The Wolf Among Us “Smoke & Mirrors” Review
After four months, the second episode of The Wolf Among Us has finally arrived. “Smoke & Mirrors” builds on everything that was established in the first episode. If you’re unfamiliar with The Wolf Among Us or the comic book that it’s based on, I highly recommend you read my review of Episode One. As always, this review is completely spoiler free, even if you haven’t played the first episode.
“Smoke & Mirrors” is mostly payoff to the events of the previous episode. There’s a growing sense of escalation as the murder-mystery plot begins to thicken. The namesake of the episode is appropriate because the characters are all hiding something for their own reasons. Wading through this fog of lies is entertaining and how Bigby Wolf goes about uncovering these lies is up to the player.
After the shocking murder of a second Fable, Sheriff Bigby Wolf continues his investigation by interrogating one of two possible suspects (depending on your choices from the previous episode). Wolf’s interrogation leads him to a new chain of suspects and the episode ends with Wolf discovering evidence that leads to a shocking conclusion.
The theme of being feared versus being loved is continued and most of this episode is facing the consequences of the decisions the player made in the first episode as well as decisions made in this one. The Wolf Among Us has a quality that’s comparable to a good mystery TV show like BBC’s Sherlock. There’s even a shocking twist about 20 minutes into the episode and occurs right before the opening credits, which is reminiscent of the “cold open teaser” that’s prominent The Walking Dead (the TV show). “Faith” saved it’s best card for last, “Smoke & Mirrors” however, plays it’s best card early.
The noir sensibilities continue in this episode. The comic book aesthetic is absolutely stunning and the atmosphere is just as strong. All of the technical aspects such as voice acting, the soundtrack and the animation are consistent with the quality of “Faith.” At this point, it would be unrealistic to expect anything but high quality content from Telltale Games.
“Smoke & Mirrors” has a linear but focused structure. There’s only one action scene, no puzzles and very few scenes that allow the player to explore an area. Most of the episode consists of dialogue trees and going to an area to question a potential suspect. “Smoke & Mirrors” leans on it’s writing quality more than any episode of The Walking Dead (the game), but this isn’t an issue as the writing is top-notch, exactly what one would expect from Telltale Games.
The sense of paranoia is also less intense. The dramatic tension of “Faith” has been replaced with more emotional interactions with the characters. Every character is written with a distinct personality and none of their reactions are out-of-place. The one action scene in this episode isn’t well-integrated into the plot (it probably could have removed with little effect on the story) but it’s satisfying payoff to a plot point that was hinted at in the first episode.
There are more emotional moments that make for a unique experience and the player is given greater insight into how Bigby’s actions affect other people. Plenty of other games have included moral choices, but very few games have then gone on to question the player’s decisions. This makes “Smoke & Mirrors” unique in this regard.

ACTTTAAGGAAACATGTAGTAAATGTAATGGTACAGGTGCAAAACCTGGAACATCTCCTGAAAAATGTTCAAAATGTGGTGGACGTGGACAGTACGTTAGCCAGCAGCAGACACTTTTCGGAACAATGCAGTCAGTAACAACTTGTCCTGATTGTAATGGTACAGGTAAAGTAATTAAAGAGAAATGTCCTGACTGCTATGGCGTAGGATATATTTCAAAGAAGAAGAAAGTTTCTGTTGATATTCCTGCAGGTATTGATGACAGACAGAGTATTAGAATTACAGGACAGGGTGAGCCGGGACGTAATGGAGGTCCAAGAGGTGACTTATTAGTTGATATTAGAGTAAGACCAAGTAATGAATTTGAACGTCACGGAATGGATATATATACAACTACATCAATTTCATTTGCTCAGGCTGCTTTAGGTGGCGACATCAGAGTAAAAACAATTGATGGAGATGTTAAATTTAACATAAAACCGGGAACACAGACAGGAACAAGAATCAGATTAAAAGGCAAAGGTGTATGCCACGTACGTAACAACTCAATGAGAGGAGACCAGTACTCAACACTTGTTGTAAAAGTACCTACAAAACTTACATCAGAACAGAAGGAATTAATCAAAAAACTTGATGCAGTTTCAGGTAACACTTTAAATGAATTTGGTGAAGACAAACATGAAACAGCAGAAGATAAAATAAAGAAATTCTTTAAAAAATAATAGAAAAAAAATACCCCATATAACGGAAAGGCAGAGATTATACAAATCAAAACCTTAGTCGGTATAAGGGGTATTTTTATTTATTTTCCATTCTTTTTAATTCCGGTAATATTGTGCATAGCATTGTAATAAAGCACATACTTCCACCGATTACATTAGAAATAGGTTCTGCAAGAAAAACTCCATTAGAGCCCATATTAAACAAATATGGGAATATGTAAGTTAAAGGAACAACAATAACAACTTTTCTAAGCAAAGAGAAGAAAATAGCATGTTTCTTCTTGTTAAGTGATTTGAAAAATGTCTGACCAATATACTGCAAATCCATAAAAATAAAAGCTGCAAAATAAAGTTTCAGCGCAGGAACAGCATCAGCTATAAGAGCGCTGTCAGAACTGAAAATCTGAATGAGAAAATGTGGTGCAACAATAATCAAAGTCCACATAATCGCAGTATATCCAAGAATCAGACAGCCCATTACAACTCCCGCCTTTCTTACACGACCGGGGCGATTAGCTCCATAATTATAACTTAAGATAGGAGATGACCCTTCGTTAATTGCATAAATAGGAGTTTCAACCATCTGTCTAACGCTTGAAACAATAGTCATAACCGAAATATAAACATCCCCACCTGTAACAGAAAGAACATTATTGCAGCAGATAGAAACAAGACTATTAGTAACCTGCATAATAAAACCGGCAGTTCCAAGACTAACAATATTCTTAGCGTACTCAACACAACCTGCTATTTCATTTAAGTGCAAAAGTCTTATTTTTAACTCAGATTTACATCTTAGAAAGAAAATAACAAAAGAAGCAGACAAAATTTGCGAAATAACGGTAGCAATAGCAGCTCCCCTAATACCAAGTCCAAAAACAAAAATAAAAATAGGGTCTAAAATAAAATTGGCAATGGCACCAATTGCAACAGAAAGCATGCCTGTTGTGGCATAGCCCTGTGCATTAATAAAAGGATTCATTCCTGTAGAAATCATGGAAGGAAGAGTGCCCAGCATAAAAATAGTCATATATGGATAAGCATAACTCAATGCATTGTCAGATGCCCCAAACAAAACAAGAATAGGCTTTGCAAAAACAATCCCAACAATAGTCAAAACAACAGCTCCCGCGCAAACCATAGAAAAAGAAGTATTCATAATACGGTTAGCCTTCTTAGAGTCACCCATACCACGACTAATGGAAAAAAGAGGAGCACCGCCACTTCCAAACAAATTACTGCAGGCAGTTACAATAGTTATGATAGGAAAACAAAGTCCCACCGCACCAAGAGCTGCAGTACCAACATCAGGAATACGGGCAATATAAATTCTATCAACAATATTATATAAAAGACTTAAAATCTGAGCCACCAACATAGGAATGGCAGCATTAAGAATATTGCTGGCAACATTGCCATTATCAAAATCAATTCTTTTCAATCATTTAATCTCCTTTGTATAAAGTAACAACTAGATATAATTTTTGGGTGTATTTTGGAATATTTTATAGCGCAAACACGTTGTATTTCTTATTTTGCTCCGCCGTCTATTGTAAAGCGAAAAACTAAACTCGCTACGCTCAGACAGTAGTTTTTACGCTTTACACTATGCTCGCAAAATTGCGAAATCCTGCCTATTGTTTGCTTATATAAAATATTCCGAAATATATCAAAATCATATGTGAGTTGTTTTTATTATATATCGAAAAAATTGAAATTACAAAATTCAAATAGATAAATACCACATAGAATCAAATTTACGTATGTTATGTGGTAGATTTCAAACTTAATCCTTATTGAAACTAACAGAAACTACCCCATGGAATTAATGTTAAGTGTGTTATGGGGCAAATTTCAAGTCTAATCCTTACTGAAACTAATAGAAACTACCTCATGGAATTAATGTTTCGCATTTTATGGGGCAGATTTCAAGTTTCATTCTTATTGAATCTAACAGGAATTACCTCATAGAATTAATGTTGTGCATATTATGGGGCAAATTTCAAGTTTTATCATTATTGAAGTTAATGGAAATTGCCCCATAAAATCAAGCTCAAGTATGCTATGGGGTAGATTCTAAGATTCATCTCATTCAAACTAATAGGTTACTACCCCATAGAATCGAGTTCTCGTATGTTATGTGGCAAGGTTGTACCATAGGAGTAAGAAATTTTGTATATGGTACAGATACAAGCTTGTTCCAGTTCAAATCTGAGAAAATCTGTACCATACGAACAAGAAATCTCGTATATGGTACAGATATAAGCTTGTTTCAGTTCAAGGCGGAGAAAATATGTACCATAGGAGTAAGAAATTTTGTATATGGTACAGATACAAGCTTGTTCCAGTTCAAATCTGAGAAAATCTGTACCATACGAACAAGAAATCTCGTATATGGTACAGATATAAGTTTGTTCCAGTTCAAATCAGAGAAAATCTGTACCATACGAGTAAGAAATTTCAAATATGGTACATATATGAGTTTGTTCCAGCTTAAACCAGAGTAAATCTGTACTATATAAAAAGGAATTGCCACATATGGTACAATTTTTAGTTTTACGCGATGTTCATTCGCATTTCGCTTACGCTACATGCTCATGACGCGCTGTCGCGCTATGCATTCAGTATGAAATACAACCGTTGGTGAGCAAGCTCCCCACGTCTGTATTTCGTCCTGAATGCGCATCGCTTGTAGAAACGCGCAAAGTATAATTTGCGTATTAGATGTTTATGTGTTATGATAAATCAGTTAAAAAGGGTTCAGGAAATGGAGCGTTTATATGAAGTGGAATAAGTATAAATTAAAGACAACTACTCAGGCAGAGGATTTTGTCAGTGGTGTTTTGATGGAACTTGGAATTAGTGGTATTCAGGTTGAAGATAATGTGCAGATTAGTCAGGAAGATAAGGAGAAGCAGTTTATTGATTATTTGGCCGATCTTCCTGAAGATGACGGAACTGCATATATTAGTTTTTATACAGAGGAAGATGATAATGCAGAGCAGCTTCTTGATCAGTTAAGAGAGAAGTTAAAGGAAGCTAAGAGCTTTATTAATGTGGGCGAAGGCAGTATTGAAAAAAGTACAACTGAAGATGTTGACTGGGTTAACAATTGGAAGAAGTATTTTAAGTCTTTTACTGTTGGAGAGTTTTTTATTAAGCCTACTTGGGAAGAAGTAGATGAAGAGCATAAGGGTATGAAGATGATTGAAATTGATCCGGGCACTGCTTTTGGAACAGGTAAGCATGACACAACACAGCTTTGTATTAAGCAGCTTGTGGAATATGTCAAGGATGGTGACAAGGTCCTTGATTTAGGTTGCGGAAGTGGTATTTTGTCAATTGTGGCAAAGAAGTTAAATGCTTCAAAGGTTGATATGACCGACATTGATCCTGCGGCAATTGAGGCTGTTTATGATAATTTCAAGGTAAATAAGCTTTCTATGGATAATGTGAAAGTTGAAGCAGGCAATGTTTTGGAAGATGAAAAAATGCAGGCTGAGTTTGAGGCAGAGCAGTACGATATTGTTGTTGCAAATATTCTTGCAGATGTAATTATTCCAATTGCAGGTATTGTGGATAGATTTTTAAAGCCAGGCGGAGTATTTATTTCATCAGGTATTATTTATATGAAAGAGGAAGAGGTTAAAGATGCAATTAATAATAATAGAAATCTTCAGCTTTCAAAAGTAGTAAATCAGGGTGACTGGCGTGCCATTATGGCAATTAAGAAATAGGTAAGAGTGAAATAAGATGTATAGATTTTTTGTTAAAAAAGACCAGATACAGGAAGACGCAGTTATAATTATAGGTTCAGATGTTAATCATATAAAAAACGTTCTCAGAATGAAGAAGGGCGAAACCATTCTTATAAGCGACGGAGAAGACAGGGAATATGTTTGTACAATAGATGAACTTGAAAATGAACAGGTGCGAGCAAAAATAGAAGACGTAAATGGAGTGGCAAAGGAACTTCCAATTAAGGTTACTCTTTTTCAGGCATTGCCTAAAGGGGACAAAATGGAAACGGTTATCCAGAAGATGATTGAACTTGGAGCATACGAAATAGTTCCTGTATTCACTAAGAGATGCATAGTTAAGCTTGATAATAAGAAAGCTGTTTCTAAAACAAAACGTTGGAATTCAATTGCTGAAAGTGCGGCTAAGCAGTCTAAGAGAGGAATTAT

The choices in this episode are very well written. There’s absolutely no black-and-white decisions; every option is supported by a well-reasoned justification. Like most games that offer moral choices, the player is mostly limited to two opposing decisions however “Smoke & Mirrors” gives the player several reasons to justify their decision. The reason the player makes a choice is more influential than the choice itself as it plays into the subtext when a character questions Bigby’s actions.
For example, the interrogation that opens the episode can approached one of two ways. The player can rough up the suspect, talk to them or do a mix of the two. When this choice is questioned, the player is given several dialogue choices to back up their decision.
The player’s decisions in “Smoke & Mirrors” have less of an effect on the “what’ of the story and more of an effect on the “why.” Some players may not agree with this approach but it’s the exact same approach of The Walking Dead. In that game, the player was tasked was building relationships with survivors and building up trust. The Wolf Among Us focuses on what the player considers justifiable in the process of investigating a murder. The Machiavellian debate of being feared vs being loved is at the core of The Wolf Among Us.
Overall, there’s nothing in “Smoke & Mirrors” that leaves the same impact as the ending to “Faith.” That doesn’t mean it’s a bad episode, on the contrary it lays every doubt I had about Telltale Games to rest. At two hours, this episode is about as same length as “Faith” though that’s not counting second playthroughs and believe me when I say you’ll want to play this episode again. The moment “Smoke & Mirrors” ended I immediately wished for it to continue. Considering The Wolf Among Us is an episodic game series, I would call that a success. Let’s just hope we don’t have to wait four months until Episode Three.